Some emergencies see a large influx of patients requiring assistance within short timeframes, and medical emergencies can impact anyone who has assisted with patient care. These emergency events can have a significant impact on individuals in the practice team, and the practice. It is important that after any emergency event that results in significant trauma to staff, your practice team comes together to debrief about the impact. This could be by using an employee assistance program or a specialist mental health practitioner. This might also include obtaining additional support to look after the health and wellbeing of your practice team.

It’s important that you consider the ways in which you can support all aspects of the practice team members’ health and wellbeing.

Dealing with violence

Patient aggression and patient-initiated violence in healthcare settings continue to be an issue. Your risk management strategy (refer to Criterion C3.1 – Business operation systems) could include patient-initiated violence so that you consider the risk and ways to mitigate the risk. Typically, such strategies include:

  • a zero tolerance policy towards violence
  • displaying signs that inform people of your zero tolerance policy
  • installing a duress alarm system that the practice team can use if a patient is threatening or violent, and establishing a response plan in case the alarm is triggered
  • setting out clear steps to take when dealing with violence, including contacting the police if necessary.

A practitioner has the right to discontinue the care of a patient who has behaved in a violent or threatening manner (except in an emergency). This includes the practitioner ending the professional relationship during a consultation or by letter or telephone, depending on safety considerations. Keep a record of the process, and of any subsequent contact that the patient has with the practice.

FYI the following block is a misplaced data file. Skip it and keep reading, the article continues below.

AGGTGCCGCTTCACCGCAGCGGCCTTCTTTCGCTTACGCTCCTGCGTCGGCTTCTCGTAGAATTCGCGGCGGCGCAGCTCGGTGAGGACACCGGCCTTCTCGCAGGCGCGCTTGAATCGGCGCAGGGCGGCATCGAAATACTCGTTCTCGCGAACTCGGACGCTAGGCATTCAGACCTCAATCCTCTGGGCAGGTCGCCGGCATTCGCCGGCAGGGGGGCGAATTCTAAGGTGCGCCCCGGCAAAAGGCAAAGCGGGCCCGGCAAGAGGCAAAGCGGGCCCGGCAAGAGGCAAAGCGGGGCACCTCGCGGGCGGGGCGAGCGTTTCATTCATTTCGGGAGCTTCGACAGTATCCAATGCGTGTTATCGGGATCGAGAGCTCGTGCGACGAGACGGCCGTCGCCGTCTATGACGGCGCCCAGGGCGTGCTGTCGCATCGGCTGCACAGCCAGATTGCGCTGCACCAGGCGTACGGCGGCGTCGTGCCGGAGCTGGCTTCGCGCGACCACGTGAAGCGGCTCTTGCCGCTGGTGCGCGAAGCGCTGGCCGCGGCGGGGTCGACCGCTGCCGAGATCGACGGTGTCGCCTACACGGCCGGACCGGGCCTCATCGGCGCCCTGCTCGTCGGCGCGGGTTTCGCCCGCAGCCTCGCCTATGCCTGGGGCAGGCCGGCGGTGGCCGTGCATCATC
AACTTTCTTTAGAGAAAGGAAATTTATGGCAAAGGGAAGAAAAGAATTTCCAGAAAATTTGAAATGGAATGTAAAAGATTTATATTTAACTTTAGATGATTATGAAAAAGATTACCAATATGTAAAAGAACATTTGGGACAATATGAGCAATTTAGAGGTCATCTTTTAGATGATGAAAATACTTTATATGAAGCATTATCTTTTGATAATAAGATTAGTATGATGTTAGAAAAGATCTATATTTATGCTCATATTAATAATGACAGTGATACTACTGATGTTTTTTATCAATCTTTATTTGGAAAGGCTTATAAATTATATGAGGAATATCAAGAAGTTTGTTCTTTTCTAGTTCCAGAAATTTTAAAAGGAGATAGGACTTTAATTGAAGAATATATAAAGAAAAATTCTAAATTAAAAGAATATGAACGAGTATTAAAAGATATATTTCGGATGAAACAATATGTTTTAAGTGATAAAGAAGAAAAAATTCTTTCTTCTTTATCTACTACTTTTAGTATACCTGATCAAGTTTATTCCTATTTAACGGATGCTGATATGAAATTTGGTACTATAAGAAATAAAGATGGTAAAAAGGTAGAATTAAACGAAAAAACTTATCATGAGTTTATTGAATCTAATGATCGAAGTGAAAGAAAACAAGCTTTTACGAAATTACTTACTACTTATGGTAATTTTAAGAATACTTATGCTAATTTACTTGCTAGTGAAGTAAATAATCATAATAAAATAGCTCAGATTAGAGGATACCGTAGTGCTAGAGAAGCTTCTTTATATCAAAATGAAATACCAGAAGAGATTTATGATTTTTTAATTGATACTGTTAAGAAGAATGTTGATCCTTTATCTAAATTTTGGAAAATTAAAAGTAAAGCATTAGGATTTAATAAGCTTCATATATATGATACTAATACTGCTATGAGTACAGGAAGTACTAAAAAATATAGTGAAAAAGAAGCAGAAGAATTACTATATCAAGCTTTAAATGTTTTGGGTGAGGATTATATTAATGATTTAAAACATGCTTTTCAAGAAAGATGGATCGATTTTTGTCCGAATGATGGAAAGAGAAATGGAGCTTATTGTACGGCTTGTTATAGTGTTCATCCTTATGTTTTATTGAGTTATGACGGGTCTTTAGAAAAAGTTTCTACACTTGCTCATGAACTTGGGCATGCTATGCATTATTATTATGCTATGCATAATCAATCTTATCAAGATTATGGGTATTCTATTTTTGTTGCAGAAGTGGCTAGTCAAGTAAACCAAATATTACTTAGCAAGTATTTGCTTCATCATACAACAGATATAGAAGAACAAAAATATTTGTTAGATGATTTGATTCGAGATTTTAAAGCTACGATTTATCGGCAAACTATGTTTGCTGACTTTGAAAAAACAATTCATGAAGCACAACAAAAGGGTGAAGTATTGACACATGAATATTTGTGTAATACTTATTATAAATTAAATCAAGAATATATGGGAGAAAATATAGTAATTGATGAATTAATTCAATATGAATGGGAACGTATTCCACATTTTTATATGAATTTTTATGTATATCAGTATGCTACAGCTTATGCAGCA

Practice team immunisation

Refer to the Australian immunisation handbook to identify recommended vaccinations for healthcare workers. Offer and encourage practitioners and other members of the practice team to have:

  • immunisations recommended by the current edition of the Australian immunisation handbook
  • testing of their natural immunity to vaccine-preventable disease or immunisation status.

These services can be undertaken by the practice if appropriate, or the practice team member’s own GP.

Consider the wellbeing of practice team members who are not immunised if there is an outbreak of disease. For example, during a disease outbreak, you could suspend non-immunised team members to reduce the likelihood of them contracting the disease. This would also help prevent transmission of the disease to patients who cannot be immunised for medical reasons.


Meeting each Indicator

C3.5 A Our practice supports the safety, health, and wellbeing of the practice team.

You must:

  • include work health and safety requirements when inducting new employees.

You could:

  • maintain a WHS policy and procedure
  • maintain a policy and procedure manual that includes WHS requirements
  • develop and adhere to appropriate practice staff rosters
  • include WHS as a standing agenda item on team meetings
  • maintain an appointment book that shows scheduled breaks
  • create appropriate design and layouts for the practice’s building, workstations and desks
  • provide the practice team with access to support services.

C3.5 B Our practice team is encouraged to obtain immunisations recommended by the current edition of the Australian immunisation handbook based on their duties and immunisation status.

You must:

  • record the natural immunity to vaccine-preventable diseases or immunisation status of practice team members if known (with their consent)
  • offer staff members’ immunisations recommended in the Australian immunisation handbook, as appropriate to their duties.

You could:

  • offer the practice team testing of their natural immunity to vaccine-preventable disease or immunisation status.